Written by Carly Miller, Special Collections Intern
It would be impossible to discuss Puerto Rican literature without mentioning the distinguished poet, Trina Padilla de Sanz. Born in 1864 in Vega Baja, Puerto Rico, Padilla de Sanz was the daughter of the poet, medic, and political activist José Gualberto Padilla, also known as “El Caribe.” Following in her father’s literary footsteps, Padilla de Sanz developed an impressive career in poetry, editing her father’s works as well as publishing her own collections. Writing under the moniker “La Hija del Caribe,” many of her poems were laced with powerful imagery of nature to celebrate the beauty of life, while her style reflected a harmonious and musical touch.
During her lifetime, La Hija’s passions extended beyond poetry. She was also a gifted pianist, a beloved and dedicated piano teacher, a writer, a suffragist, a social activist, and a crusader for Puerto Rican independence and cultural preservation. She was a regular contributor to many publications, writing essays on an array of topics including Puerto Rican politics, women’s rights, education, religion, the plight of the poor, and the defense of the Spanish language. In an era when expectations for women revolved around the domestic sphere, Padilla de Sanz was a woman ahead of her time, voicing her strong opinions without apology.
As a crusader for social justice, La Hija believed in fighting for change with her pen. In the poem below entitled “Ana Roque de Duprey,” she honors her recently deceased friend, the accomplished suffragist Ana Roque de Duprey. Although Roque de Duprey fought for decades for the women’s suffrage movement, she died without ever voting in her native Puerto Rico. As La Hija eloquently states:
“Y al no poder votar aquí en su suelo,
se fué a la Democracia de los astros
para dejar su voto en la urna del cielo…”
“And upon not being able to vote here in her land,
she went to the Democracy of the stars
in order to leave her vote in the urn of the heavens…”
In just a few lines, she captures the essence of her friend and the supreme injustice of the exclusion of women from the voting process. Women’s suffrage was a long struggle, one that La Hija fought for with immense passion and dedication.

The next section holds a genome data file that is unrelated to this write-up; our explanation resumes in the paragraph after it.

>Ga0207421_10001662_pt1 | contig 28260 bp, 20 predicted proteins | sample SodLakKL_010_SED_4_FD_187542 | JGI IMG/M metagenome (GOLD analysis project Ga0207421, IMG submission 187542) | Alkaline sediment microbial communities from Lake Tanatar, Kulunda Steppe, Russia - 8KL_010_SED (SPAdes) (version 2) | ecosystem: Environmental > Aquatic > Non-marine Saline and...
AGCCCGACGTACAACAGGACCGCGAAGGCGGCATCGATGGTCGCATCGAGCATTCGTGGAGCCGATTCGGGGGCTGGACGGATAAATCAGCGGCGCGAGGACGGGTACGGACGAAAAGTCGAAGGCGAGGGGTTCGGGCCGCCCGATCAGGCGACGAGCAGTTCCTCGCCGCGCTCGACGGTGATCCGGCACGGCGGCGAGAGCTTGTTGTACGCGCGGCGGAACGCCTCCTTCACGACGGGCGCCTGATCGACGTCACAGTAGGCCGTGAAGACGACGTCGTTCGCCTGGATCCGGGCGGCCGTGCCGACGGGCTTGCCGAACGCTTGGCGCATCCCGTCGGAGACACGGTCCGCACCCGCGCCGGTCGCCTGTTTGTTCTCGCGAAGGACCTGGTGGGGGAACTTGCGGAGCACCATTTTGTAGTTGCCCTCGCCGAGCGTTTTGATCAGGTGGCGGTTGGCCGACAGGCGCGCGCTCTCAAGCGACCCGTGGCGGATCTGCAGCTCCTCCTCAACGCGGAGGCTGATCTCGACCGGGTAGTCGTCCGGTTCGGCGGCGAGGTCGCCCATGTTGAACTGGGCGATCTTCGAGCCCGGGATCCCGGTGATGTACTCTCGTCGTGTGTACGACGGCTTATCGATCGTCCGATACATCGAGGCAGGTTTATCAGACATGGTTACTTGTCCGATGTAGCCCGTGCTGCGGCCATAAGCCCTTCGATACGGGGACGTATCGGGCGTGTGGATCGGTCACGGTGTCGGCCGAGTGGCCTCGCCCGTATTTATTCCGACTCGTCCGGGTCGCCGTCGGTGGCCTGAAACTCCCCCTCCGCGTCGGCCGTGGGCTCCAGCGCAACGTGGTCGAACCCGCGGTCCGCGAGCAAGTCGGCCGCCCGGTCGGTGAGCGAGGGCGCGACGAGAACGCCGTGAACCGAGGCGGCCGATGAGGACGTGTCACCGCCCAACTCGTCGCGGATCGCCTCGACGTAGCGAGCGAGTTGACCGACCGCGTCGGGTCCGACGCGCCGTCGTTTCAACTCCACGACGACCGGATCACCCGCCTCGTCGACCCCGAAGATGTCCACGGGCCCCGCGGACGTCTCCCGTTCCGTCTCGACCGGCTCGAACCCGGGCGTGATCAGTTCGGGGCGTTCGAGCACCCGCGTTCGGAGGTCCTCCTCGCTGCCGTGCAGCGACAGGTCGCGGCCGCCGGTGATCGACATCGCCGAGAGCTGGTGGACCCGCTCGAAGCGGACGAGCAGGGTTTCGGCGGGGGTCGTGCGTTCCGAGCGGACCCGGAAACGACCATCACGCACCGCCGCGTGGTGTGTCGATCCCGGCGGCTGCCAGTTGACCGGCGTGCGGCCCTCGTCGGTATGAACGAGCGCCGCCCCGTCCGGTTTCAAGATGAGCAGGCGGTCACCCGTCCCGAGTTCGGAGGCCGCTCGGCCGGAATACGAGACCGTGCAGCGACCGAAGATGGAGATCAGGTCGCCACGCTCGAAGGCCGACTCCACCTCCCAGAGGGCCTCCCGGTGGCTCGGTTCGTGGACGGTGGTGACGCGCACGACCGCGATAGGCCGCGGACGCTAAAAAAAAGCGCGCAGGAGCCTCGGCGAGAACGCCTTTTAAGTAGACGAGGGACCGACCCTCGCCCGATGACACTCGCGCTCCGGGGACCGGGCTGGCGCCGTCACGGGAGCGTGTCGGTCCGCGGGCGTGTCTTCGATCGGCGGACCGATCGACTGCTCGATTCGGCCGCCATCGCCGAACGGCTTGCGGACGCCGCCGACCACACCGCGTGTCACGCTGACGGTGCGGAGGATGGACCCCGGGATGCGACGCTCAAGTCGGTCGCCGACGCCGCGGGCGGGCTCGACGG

Padilla de Sanz expands upon the particular injustice suffered by Roque de Duprey at the end of her life in a note below the poem:
“…ya octogenaria, cuando éste se instituyó en la isla, salió ella a votar por primera vez y, aunque murió con la ilusión de haber votado, su voto fue anulado por ciertos tecnicismos…”
“…now an octogenarian [Roque de Duprey], when this [women’s suffrage] was instituted on the island, she went out to vote for the first time and, although she died with the illusion of having voted, her vote was voided for certain technicalities…”
While it may be a blessing that Roque de Duprey departed this life thinking she achieved her lifelong goal of casting a ballot, the bitterness that La Hija feels for her friend is glaringly evident. It is not only a tribute to her friend’s suffering, but also reflects the struggle that women faced even after reaching major milestones in their movement.
Padilla de Sanz possessed an unparalleled passion for life, finding beauty and joy in every day despite various hardships. Well into her old age, she continued writing, playing and teaching piano, engaging with her community of Arecibo, and spending time with her cherished children and grandchildren. La Hija died at the age of 93 in Arecibo in 1957, leaving behind an impressive legacy, which cemented La Hija’s place among the most significant literary figures of the twentieth century.
The Trina Padilla de Sanz collection is now available for research at The Monsignor William Noé Field Archives & Special Collections Center. Click here to view this collection’s finding aid.